In terms of majors, few of the declines registered since the start of the pandemic have been reversed. Liberal arts and sciences saw a decline of 4.8% in 2022, which followed declines of 2.7% and 6.4% in each of the previous two years. (These last declines, it is worth noting, followed declines of 2.8% and 1.3% in the two years before the pandemic.)

Education declined by 2.7%, which was a slightly higher rate than in each of the previous two years. The decline in communication studies slowed to 3% from 8%, as did the decline in English studies, which dropped only 1.5% compared with 8% in 2021 and 6% in 2020.

With the exception of community colleges, where biomedical and biological sciences declined by 2% in 2020, in the first year of the pandemic, when health care and hospital workers were universally praised as being ‘heroes’, these fields grew by 0.2% at four-year colleges and universities and by 4% at the graduate level.

By 2021, the pot-banging was just a memory and the percent of doctors and nurses reporting feeling burnt out was 40% and 49%, respectively, according to the study “Emotional exhaustion among US health care workers before and during the COVID-19 pandemic, 2019-2021”, published in the Journal of the American Medical Association.

With the media also filled with stories of burnt-out health care providers, the numbers of graduate students in biomedical and biological sciences dropped 1.4% and at the undergraduate level by 2.1%. The decline accelerated last year to 4.8% at the undergraduate level and 1.6% at the graduate level. At the community college level, the drop last year was an eye-watering 12.1%, following on the heels of the 7.8% drop in 2021.

While beyond the scope of NSCRC’s study, it is safe to say that decline in the number of students at all levels studying in the health science fields will make it extremely difficult for the United States to fill the hundreds of thousands of positions presently open and the hundreds of thousands of positions that will become vacant over the next few years due to the retirement of the Baby Boom generation.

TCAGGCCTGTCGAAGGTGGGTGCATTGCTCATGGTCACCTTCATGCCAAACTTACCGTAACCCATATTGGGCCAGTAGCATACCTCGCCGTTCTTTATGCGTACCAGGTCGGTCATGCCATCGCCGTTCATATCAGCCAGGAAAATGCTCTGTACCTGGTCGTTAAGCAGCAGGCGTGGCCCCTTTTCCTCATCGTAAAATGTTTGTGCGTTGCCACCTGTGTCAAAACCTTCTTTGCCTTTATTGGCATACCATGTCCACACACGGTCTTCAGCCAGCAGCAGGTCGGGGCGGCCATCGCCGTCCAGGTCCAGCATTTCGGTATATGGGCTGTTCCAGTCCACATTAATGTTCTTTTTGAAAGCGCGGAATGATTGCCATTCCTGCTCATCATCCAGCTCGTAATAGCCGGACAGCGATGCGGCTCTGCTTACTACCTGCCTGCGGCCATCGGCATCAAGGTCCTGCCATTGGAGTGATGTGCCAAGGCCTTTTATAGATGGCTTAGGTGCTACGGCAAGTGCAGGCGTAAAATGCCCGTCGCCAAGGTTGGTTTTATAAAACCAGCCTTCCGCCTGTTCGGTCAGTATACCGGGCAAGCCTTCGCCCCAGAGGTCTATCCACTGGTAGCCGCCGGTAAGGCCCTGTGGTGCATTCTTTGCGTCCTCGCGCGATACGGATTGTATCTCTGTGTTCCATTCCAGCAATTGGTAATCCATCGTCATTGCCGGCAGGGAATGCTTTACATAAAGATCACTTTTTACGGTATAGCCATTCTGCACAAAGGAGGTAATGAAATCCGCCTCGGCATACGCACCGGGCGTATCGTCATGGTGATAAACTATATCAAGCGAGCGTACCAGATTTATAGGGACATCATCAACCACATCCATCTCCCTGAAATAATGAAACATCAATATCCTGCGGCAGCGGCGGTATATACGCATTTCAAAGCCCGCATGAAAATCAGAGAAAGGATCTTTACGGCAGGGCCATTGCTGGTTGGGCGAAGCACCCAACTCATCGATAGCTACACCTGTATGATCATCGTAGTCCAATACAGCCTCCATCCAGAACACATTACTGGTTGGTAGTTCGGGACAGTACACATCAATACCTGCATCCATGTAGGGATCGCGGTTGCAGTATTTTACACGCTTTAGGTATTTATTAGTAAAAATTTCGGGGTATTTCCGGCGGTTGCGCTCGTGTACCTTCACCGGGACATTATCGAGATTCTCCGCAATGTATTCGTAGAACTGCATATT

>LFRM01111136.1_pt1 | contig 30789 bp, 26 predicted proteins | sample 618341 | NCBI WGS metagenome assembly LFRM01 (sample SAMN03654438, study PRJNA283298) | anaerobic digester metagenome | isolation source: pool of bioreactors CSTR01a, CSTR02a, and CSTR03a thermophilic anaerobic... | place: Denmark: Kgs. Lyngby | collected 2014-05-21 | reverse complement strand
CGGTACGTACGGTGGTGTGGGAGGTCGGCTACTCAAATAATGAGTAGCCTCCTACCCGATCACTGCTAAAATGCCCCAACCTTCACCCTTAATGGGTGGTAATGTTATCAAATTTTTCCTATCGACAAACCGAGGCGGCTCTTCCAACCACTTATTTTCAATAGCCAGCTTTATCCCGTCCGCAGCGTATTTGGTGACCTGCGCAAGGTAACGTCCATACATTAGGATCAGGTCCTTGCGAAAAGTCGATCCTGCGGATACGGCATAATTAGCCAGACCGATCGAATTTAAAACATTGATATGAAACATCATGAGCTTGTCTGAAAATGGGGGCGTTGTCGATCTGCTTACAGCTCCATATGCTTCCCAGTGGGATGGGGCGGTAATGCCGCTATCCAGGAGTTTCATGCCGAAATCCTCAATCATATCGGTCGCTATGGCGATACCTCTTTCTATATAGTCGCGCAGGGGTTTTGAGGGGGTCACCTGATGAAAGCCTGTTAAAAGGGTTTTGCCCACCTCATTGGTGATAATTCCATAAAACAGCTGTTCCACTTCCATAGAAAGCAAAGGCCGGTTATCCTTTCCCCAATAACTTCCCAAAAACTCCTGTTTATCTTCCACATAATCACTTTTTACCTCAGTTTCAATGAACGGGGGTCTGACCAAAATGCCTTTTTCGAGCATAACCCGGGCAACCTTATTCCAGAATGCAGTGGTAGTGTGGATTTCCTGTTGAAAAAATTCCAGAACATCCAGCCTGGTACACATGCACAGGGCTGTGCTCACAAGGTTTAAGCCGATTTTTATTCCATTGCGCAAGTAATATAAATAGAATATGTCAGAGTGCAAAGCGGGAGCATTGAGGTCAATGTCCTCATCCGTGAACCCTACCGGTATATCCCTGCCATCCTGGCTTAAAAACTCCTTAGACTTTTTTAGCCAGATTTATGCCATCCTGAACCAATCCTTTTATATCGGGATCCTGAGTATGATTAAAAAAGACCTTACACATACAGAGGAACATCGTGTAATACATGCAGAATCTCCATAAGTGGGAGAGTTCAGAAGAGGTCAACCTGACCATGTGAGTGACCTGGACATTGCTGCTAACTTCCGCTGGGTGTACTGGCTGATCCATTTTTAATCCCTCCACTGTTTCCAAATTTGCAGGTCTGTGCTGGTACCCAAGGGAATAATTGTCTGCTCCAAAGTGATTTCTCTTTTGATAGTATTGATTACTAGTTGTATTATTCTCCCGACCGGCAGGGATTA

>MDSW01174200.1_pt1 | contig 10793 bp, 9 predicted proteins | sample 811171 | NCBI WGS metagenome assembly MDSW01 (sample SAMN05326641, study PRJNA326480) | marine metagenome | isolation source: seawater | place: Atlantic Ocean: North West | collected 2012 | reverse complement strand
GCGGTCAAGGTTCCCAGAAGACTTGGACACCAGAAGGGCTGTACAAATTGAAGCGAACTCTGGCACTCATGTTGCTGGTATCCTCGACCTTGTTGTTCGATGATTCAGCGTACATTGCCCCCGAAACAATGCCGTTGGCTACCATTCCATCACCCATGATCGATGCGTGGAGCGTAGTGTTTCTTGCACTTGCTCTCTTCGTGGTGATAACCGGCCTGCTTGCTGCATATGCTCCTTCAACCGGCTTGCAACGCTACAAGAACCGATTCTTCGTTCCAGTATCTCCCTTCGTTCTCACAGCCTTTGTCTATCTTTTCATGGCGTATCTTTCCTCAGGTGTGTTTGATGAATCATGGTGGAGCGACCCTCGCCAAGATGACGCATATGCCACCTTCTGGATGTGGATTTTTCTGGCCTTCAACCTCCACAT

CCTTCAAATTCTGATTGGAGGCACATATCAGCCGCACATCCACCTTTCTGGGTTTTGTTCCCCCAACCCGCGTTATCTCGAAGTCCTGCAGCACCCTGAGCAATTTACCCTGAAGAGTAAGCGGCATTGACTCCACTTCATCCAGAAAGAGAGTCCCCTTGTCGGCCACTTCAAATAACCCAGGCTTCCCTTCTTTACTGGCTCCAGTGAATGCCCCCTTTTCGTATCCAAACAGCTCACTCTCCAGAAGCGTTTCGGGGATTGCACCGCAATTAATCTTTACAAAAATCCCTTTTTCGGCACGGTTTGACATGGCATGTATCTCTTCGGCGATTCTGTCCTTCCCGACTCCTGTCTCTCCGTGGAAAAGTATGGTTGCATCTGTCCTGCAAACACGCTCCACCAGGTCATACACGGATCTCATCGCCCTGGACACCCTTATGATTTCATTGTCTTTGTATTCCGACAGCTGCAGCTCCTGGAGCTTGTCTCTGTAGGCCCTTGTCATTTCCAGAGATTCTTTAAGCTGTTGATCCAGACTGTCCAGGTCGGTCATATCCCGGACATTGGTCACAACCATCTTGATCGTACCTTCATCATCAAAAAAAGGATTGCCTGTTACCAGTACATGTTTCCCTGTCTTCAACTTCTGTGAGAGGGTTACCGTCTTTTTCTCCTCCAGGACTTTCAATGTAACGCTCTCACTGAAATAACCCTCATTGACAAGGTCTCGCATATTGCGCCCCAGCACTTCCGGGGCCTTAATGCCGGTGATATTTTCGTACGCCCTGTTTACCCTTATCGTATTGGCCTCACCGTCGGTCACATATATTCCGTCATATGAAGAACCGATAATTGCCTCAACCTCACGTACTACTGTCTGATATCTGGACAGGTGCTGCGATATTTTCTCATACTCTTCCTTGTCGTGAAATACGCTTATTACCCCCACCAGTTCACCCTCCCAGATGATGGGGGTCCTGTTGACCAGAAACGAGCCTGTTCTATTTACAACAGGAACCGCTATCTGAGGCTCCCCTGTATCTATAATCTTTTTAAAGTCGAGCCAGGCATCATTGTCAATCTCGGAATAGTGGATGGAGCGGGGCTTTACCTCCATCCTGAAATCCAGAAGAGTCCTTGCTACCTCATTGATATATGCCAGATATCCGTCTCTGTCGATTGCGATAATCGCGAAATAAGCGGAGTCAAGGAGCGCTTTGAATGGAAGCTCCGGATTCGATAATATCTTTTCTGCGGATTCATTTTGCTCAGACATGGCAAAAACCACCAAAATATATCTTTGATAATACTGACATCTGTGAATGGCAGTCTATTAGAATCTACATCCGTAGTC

Falling births’ impact is varied

For at least a decade, education demographers have been warning that because of the drop in births during the 2008 recession, starting around 2025 the university-aged cohort will decline by some 500,000 students each year. The decline, however, is not uniform across the country.

Texas, for example, saw a 1.7% increase in enrolment last year, while Wyoming saw a 7.6% increase and Washington State and South Carolina saw rises of 3.3% and 3.6%, respectively.

The story is very different in the Midwest and Northeast. Minnesota saw a decline of more than 4%, Missouri -3.5% and Ohio -1.5%.

At first glance, New York State’s slight drop does not seem all that important, but because it has the third largest number of students in higher education (1,046,269), the state’s decline of 1% translates into more than 100,000 fewer enrolments in higher education, a larger number than such fast-growing states as North Carolina, which has 542,942 students in higher education, and Arizona, which has almost half a million college and university students.

Pennsylvania’s decline of 1.4% is part of a decades long trend that has heavily impacted the state’s public universities. In the two years before the pandemic, the Keystone State’s public universities saw their cohort shrink from 232,010 to 220,272.

Last year, the cohort was just below 200,000, which will increase the pressure on the state government to either continue amalgamating institutions or closing some. The same budgetary pressures exist in, for example, Michigan and Minnesota: in each state the public universities and colleges have lost 25,000 students since 2017.

Because the population declines will be greater in the Midwest and Northeast, I asked Shapiro if these regions are now falling off what the demographers call the ‘demographic cliff’. He answered, not yet.

“If you look at the demographic projections, there’s still a dramatic decline in the coming years that is larger than what we’re seeing in the Midwest and the Northeast right now. So, I wouldn’t say we’re on the cliff now. But some regions are certainly stepping, let’s say, closer to the edge.”